With that said, there are still health benefits to the horseradish-based wasabi you're most likely to find in sushi restaurants (per WebMD). You'll get trace amounts of iron and potassium, which can lower your risk of developing anemia and high blood pressure. Whether the restaurant serves freshly ground wasabi or the more widely available horseradish paste with your sushi, it definitely doesn't hurt to indulge.

Add avocado to your rolls

Although avocado was not always associated with sushi, the California roll, which contains avocado, introduced Americans to this tasty combination in the late 1960s (via The Michelin Guide). As the story goes, a Japanese sushi chef in California did not have tuna belly for a roll (via The Japan Times). Instead, he used king crab with avocado to recreate the fatty texture of the original menu item. From there, avocado in sushi gained popularity, and has since become a widely accepted ingredient.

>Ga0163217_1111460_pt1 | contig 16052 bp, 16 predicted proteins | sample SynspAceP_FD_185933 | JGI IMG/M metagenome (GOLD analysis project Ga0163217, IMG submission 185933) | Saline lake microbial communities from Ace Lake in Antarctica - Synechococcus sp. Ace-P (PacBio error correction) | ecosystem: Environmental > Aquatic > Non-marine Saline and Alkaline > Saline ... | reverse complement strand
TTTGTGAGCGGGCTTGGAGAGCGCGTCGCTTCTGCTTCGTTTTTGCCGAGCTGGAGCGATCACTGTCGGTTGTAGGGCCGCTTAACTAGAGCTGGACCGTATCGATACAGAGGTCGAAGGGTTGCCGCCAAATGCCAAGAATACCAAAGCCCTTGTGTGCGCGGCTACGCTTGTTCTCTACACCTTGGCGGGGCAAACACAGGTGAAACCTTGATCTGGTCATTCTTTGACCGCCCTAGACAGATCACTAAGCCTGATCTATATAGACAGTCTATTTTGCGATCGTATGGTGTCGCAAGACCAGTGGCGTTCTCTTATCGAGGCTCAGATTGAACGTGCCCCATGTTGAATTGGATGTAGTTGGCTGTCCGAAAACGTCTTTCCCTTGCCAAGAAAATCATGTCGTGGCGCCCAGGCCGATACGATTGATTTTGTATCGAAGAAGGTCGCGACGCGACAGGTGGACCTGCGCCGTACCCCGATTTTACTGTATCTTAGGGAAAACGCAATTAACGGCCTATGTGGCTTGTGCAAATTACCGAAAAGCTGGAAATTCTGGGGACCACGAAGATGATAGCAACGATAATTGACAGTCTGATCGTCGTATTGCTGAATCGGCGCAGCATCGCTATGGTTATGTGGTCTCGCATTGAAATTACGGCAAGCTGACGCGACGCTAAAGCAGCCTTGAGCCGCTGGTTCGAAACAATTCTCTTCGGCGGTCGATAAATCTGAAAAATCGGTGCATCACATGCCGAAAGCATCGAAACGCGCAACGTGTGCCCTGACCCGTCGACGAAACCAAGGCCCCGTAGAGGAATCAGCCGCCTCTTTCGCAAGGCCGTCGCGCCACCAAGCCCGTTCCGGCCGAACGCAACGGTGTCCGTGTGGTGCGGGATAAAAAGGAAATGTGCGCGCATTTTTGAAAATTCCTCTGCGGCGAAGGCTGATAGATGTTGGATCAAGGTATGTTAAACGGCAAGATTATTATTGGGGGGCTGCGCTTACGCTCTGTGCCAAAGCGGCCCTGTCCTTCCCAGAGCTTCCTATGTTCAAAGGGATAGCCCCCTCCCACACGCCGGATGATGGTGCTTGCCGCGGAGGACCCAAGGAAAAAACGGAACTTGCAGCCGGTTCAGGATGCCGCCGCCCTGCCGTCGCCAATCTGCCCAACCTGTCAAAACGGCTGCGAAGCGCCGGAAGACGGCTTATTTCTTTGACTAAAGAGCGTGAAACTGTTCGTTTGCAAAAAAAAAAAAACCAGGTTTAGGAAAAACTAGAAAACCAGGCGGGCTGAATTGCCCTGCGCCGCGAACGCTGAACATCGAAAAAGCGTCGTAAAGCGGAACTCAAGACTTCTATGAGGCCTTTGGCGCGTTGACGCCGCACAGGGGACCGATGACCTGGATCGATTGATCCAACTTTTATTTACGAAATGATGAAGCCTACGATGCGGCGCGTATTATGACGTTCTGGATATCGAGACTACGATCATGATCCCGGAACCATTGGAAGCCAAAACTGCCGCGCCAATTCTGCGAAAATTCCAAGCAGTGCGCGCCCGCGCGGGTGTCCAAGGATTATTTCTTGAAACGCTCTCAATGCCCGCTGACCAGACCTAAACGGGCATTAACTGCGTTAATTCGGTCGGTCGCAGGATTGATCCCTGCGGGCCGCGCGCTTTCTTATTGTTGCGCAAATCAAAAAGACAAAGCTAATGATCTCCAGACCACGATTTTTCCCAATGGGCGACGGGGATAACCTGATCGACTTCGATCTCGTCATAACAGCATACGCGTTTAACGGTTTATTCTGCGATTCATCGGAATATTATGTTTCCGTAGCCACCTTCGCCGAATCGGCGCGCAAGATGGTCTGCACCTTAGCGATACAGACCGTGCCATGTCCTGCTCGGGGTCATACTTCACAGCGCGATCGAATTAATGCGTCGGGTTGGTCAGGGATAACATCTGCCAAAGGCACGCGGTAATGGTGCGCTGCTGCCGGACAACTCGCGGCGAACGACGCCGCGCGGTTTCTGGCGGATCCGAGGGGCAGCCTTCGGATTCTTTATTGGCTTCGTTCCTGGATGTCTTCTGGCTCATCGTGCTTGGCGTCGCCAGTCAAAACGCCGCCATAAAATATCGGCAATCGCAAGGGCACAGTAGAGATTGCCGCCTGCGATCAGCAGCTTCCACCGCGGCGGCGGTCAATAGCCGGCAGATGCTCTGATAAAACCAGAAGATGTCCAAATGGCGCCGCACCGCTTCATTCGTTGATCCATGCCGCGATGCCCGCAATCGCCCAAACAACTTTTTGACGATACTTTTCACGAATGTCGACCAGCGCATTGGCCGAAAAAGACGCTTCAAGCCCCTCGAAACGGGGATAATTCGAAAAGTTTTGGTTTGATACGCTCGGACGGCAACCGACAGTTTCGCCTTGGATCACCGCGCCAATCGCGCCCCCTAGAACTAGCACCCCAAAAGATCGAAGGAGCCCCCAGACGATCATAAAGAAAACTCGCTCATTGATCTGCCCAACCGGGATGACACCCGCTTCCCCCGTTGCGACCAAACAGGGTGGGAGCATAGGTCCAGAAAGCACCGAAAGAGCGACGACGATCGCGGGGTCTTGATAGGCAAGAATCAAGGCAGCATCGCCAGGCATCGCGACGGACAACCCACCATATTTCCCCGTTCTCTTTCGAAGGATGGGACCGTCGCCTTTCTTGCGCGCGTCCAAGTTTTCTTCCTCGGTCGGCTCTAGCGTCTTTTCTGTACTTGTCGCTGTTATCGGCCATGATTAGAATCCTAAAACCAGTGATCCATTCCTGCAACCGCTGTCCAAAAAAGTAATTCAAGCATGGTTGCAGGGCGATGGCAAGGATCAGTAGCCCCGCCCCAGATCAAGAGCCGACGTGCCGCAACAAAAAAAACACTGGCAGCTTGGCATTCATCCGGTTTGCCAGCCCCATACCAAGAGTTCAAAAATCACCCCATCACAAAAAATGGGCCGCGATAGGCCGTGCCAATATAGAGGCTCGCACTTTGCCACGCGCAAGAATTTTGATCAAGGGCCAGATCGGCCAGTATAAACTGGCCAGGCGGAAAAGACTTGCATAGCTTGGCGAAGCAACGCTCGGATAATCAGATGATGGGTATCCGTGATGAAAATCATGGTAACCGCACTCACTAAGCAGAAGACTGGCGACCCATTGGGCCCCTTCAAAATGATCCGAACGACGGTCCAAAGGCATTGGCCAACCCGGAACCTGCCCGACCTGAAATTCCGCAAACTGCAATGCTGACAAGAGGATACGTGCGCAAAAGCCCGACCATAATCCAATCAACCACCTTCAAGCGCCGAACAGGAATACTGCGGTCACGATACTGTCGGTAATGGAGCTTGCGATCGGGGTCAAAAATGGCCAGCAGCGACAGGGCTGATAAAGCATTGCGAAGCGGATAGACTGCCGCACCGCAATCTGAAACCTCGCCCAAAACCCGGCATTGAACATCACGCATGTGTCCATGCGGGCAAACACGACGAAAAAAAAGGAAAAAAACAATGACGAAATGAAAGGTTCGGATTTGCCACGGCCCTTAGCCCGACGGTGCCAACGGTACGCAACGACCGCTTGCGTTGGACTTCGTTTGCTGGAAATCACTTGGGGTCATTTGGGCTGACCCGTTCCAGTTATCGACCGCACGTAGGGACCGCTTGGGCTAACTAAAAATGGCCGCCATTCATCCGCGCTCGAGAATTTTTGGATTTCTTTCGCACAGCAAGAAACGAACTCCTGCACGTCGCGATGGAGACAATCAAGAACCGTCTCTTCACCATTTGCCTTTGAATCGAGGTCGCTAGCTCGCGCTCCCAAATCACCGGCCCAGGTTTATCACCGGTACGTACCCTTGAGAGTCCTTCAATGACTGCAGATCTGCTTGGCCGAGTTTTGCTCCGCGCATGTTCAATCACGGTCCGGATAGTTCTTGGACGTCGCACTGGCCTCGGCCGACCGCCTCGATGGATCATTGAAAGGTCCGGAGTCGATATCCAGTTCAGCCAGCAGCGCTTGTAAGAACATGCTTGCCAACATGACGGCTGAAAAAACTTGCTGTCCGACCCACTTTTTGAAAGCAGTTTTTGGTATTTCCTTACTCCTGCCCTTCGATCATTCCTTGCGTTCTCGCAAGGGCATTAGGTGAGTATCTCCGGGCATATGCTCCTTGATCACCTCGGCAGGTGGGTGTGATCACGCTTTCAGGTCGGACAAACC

Today, you can add avocado to just about any roll if it doesn't already contain it in the original recipe. Why? Avocados are a great source of several health-boosting nutrients that can help you feel your best (via Medical News Today). They provide omega-3 fatty acids, vitamins K, C, and E, fiber, magnesium, potassium, and other vitamins and minerals. Many of these nutrients can lower your risk of developing health conditions, including osteoporosis and cancer (per Medical News Today).

Try brown rice sushi